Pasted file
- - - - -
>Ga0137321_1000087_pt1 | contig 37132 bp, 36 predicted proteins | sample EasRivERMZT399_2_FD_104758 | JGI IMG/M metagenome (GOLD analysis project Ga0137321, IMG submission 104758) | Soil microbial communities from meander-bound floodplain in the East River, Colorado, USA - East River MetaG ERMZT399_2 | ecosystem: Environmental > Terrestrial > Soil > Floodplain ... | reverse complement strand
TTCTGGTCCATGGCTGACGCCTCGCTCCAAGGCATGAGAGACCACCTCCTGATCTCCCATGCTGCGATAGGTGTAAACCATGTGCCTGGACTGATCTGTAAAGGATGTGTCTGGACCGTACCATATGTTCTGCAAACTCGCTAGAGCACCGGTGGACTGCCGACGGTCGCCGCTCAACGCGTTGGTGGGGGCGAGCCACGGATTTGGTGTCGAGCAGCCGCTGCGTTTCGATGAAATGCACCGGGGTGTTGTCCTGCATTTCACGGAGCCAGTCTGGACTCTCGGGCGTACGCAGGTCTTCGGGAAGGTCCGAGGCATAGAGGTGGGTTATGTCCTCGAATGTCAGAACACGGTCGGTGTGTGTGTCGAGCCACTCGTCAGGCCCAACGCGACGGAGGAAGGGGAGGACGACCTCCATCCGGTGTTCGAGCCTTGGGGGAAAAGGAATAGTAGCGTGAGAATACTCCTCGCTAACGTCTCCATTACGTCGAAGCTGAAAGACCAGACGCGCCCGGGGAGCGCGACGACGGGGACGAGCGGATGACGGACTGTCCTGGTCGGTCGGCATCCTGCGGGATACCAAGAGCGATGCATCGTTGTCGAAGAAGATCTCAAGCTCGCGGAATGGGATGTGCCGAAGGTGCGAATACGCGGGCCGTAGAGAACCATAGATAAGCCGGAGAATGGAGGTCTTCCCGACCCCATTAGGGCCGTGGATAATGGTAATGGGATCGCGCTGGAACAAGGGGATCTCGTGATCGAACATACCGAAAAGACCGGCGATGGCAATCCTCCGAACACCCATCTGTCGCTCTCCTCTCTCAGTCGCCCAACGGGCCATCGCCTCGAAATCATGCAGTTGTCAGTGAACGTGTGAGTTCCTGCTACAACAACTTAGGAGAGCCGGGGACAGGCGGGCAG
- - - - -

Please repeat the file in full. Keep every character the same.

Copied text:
>Ga0137321_1000087_pt1 | contig 37132 bp, 36 predicted proteins | sample EasRivERMZT399_2_FD_104758 | JGI IMG/M metagenome (GOLD analysis project Ga0137321, IMG submission 104758) | Soil microbial communities from meander-bound floodplain in the East River, Colorado, USA - East River MetaG ERMZT399_2 | ecosystem: Environmental > Terrestrial > Soil > Floodplain ... | reverse complement strand
TTCTGGTCCATGGCTGACGCCTCGCTCCAAGGCATGAGAGACCACCTCCTGATCTCCCATGCTGCGATAGGTGTAAACCATGTGCCTGGACTGATCTGTAAAGGATGTGTCTGGACCGTACCATATGTTCTGCAAACTCGCTAGAGCACCGGTGGACTGCCGACGGTCGCCGCTCAACGCGTTGGTGGGGGCGAGCCACGGATTTGGTGTCGAGCAGCCGCTGCGTTTCGATGAAATGCACCGGGGTGTTGTCCTGCATTTCACGGAGCCAGTCTGGACTCTCGGGCGTACGCAGGTCTTCGGGAAGGTCCGAGGCATAGAGGTGGGTTATGTCCTCGAATGTCAGAACACGGTCGGTGTGTGTGTCGAGCCACTCGTCAGGCCCAACGCGACGGAGGAAGGGGAGGACGACCTCCATCCGGTGTTCGAGCCTTGGGGGAAAAGGAATAGTAGCGTGAGAATACTCCTCGCTAACGTCTCCATTACGTCGAAGCTGAAAGACCAGACGCGCCCGGGGAGCGCGACGACGGGGACGAGCGGATGACGGACTGTCCTGGTCGGTCGGCATCCTGCGGGATACCAAGAGCGATGCATCGTTGTCGAAGAAGATCTCAAGCTCGCGGAATGGGATGTGCCGAAGGTGCGAATACGCGGGCCGTAGAGAACCATAGATAAGCCGGAGAATGGAGGTCTTCCCGACCCCATTAGGGCCGTGGATAATGGTAATGGGATCGCGCTGGAACAAGGGGATCTCGTGATCGAACATACCGAAAAGACCGGCGATGGCAATCCTCCGAACACCCATCTGTCGCTCTCCTCTCTCAGTCGCCCAACGGGCCATCGCCTCGAAATCATGCAGTTGTCAGTGAACGTGTGAGTTCCTGCTACAACAACTTAGGAGAGCCGGGGACAGGCGGGCAG